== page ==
How do MIT students become global citizens? Here's one way.  

IAP 2010 in Madrid, Spain 
report from 
Slice of MIT

The Alumni Association's Slice of MIT blog offers a quick taste of Institute life—amazing discoveries, alumni stories, student life, and campus happenings—for alumni and readers interested in MIT. Students, faculty, and staff contribute to Slice.  

January 29, 2010
Guest blogger: Yiliu Zhang ’13

My name is Yiliu Zhang, a freshman planning on majoring in political science. I am spending my IAP in Madrid, Spain, as a participant of MIT’s IAP-Madrid program. Every weekday morning, I have Spanish class for three hours, and then I’m free to explore the city. Learning a language is a nice break from working on problem sets! In the evenings, my fellow program participants and I typically eat dinner with our respective host families. Afterwards, we head out to experience Madrid’s nightlife, which begins and ends much later than in the United States.

Yiliu in Granada in southern Spain

Yiliu and six others toured Granada in southern Spain. The town is most famous for the Alhambra, a Moorish fortification and palace. Pictured, Yiliu against the backdrop of the city, where the homes are whitewashed to cool the houses during summer.

My host family only speaks Spanish to me, and my Spanish listening and speaking skills have definitely improved as a result. And my host grandmother’s cooking is phenomenal! Her tortilla Española and cauliflower cream casserole are amazing.

As an MIT student, I am fortunate to study in an institute of science and technology. I’m also excited about opportunities in the humanities such as the IAP-Madrid program. My classmates and I made the best of our allotted time to fully experience the Spanish culture. The highlights of the trip for me were visiting the Prado museum (seeing Velázquez and Bosch paintings especially), visiting the Reina Sofia contemporary art museum (Picasso’s Guernica was very impressive), walking through the city of Madrid, admiring the Moorish fortification Alhambra in Granada, and discussing American foreign policy and Spanish economic issues with my host mother and host grandmother.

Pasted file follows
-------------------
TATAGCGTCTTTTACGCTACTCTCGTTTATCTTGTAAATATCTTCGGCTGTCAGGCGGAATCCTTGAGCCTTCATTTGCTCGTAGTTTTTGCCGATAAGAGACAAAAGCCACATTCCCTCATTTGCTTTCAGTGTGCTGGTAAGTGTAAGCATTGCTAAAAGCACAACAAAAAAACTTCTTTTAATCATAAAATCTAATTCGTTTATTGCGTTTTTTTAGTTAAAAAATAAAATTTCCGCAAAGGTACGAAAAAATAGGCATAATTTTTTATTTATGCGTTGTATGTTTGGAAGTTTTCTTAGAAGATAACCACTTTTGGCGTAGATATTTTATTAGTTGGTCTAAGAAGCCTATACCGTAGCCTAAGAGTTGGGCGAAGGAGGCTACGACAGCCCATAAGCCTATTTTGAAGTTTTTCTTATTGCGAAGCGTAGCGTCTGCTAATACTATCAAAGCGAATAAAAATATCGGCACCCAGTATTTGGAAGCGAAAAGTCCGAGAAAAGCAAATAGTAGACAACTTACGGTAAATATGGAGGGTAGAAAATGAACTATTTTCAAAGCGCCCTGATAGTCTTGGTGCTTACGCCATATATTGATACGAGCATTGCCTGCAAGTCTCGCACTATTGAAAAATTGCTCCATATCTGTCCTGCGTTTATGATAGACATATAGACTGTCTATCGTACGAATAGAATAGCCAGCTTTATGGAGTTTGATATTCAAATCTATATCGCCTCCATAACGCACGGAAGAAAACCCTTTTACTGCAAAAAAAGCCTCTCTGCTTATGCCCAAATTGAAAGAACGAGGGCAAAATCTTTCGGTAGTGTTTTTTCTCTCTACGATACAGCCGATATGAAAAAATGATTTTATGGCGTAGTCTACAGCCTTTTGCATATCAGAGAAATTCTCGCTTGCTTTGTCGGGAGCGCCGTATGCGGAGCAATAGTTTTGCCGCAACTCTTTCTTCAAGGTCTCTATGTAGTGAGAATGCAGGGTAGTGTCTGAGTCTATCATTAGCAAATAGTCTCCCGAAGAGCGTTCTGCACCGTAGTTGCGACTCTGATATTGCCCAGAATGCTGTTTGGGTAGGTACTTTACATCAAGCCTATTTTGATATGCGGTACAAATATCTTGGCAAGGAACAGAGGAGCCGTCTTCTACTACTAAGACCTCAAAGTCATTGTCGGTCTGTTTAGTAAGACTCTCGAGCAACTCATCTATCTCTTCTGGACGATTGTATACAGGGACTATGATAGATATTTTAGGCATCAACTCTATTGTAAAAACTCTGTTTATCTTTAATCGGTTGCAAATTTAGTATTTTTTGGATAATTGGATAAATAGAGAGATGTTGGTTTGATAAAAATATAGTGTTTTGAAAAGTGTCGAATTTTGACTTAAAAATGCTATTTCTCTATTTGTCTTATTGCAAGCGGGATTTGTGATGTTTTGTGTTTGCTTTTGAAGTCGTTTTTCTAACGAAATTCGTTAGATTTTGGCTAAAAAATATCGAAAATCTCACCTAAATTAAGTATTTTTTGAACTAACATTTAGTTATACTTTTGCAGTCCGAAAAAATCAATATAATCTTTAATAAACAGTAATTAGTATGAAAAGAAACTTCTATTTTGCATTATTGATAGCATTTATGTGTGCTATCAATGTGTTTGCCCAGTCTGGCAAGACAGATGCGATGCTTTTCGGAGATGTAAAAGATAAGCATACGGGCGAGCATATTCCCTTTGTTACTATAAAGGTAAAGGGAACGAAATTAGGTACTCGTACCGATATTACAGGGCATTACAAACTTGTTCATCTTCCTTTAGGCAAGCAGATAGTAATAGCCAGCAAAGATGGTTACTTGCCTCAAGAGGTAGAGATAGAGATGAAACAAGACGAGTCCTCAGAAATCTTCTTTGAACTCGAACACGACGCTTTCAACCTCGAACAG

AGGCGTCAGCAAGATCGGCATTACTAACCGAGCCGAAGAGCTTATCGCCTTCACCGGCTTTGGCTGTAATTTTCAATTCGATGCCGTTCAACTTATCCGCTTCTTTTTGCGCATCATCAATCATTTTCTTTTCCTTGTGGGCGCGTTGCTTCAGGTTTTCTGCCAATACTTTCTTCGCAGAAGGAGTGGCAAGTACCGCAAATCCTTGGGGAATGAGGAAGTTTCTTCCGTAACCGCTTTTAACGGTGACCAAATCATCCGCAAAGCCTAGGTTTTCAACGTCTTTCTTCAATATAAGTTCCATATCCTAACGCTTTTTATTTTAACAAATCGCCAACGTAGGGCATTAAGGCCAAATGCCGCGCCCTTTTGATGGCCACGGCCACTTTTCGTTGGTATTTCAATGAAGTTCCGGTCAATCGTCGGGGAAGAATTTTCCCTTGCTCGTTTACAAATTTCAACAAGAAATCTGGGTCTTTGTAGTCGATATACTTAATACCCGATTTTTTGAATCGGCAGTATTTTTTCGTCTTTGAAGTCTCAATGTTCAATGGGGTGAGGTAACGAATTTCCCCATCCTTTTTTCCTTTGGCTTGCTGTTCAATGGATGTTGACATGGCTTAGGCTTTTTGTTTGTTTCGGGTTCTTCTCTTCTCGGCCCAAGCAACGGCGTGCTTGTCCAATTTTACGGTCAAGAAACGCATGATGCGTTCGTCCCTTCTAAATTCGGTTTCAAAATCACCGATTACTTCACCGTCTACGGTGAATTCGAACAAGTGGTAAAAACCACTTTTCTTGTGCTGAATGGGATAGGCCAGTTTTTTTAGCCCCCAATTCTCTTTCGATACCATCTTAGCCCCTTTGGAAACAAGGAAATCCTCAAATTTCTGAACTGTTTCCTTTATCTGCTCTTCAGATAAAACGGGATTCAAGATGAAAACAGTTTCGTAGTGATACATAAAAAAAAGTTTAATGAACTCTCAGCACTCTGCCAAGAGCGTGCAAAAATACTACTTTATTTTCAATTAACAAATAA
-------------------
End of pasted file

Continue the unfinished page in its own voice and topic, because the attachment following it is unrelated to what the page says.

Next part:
I truly believe you have to immerse yourself in a culture to genuinely love and understand it. For me, studying abroad in Spain has been as much about discovering the Spanish culture as expanding my perspective. For instance, my host mother and I had a long chat one night about the field of humanitarian law and international development. Also, my host grandmother loves to berate Zapatero, the Spanish president, whenever I mention politics. When I was shopping in a store owned by a Chinese immigrant, I had an interesting conversation about being a Chinese immigrant in Spain. Even though the museum artworks and the public parks are gorgeous, I think the people I’ve met in Spain have affected me more.

In short, I feel more like a global citizen after immersing myself in the everyday life of the Spanish people.